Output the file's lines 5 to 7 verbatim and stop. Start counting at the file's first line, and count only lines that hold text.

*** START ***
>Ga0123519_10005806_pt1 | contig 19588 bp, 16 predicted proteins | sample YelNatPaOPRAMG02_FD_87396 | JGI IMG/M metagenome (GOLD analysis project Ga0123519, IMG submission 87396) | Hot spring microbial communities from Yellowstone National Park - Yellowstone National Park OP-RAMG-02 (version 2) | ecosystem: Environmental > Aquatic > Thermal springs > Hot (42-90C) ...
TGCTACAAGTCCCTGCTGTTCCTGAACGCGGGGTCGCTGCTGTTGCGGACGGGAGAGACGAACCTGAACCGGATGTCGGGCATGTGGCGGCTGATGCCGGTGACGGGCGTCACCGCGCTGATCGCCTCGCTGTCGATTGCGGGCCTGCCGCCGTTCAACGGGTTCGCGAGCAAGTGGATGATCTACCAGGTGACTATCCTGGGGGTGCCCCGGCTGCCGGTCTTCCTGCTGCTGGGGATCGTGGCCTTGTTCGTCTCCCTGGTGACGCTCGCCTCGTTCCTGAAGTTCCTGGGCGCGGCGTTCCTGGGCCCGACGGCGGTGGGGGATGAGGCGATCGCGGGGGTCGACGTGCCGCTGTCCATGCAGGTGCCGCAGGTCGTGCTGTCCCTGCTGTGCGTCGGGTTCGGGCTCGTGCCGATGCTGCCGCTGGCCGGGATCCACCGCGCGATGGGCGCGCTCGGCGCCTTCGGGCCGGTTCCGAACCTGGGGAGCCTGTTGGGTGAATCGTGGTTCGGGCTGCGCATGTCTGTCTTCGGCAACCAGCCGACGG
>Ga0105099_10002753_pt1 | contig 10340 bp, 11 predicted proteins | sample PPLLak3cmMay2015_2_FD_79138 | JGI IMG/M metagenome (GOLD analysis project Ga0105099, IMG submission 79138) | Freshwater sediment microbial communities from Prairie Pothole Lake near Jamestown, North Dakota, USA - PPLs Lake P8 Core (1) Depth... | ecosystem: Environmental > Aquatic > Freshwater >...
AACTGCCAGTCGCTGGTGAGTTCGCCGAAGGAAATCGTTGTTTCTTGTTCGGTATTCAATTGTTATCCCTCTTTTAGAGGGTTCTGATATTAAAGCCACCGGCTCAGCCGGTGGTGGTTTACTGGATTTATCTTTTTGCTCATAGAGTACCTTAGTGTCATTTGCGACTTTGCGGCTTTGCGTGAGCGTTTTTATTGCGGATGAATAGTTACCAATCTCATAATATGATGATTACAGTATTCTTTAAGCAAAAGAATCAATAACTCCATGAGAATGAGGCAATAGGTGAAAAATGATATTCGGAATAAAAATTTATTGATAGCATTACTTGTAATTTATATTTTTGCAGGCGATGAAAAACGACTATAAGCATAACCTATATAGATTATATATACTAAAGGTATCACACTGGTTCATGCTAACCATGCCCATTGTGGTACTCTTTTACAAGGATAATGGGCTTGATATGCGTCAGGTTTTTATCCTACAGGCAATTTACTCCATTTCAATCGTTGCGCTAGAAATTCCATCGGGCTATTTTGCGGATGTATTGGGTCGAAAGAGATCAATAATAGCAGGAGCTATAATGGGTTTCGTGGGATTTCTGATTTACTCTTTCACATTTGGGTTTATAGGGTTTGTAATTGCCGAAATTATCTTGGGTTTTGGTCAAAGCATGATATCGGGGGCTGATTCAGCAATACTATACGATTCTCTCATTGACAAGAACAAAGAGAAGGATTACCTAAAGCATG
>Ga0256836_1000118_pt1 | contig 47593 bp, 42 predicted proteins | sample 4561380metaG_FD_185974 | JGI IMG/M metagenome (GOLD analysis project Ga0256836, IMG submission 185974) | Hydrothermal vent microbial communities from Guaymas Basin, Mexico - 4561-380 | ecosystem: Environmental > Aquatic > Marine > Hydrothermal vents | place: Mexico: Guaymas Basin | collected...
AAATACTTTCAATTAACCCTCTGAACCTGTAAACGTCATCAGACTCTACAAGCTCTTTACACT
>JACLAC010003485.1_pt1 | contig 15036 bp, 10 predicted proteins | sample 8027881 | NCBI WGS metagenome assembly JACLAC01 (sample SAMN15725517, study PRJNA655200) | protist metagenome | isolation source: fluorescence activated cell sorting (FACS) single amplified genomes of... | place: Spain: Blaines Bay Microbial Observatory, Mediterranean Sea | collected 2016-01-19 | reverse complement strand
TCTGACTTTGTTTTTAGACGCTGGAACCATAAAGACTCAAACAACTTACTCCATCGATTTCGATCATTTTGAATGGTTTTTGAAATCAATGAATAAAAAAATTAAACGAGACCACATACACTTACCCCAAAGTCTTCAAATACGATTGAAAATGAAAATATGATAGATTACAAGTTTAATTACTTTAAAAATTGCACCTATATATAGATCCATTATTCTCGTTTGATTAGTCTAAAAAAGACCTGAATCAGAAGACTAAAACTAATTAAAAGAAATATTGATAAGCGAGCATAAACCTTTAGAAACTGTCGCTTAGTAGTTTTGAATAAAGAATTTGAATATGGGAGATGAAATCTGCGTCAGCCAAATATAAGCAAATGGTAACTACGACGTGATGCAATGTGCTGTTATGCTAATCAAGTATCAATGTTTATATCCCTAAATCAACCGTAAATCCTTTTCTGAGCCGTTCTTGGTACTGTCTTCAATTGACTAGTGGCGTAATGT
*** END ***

>Ga0256836_1000118_pt1 | contig 47593 bp, 42 predicted proteins | sample 4561380metaG_FD_185974 | JGI IMG/M metagenome (GOLD analysis project Ga0256836, IMG submission 185974) | Hydrothermal vent microbial communities from Guaymas Basin, Mexico - 4561-380 | ecosystem: Environmental > Aquatic > Marine > Hydrothermal vents | place: Mexico: Guaymas Basin | collected...
AAATACTTTCAATTAACCCTCTGAACCTGTAAACGTCATCAGACTCTACAAGCTCTTTACACT
>JACLAC010003485.1_pt1 | contig 15036 bp, 10 predicted proteins | sample 8027881 | NCBI WGS metagenome assembly JACLAC01 (sample SAMN15725517, study PRJNA655200) | protist metagenome | isolation source: fluorescence activated cell sorting (FACS) single amplified genomes of... | place: Spain: Blaines Bay Microbial Observatory, Mediterranean Sea | collected 2016-01-19 | reverse complement strand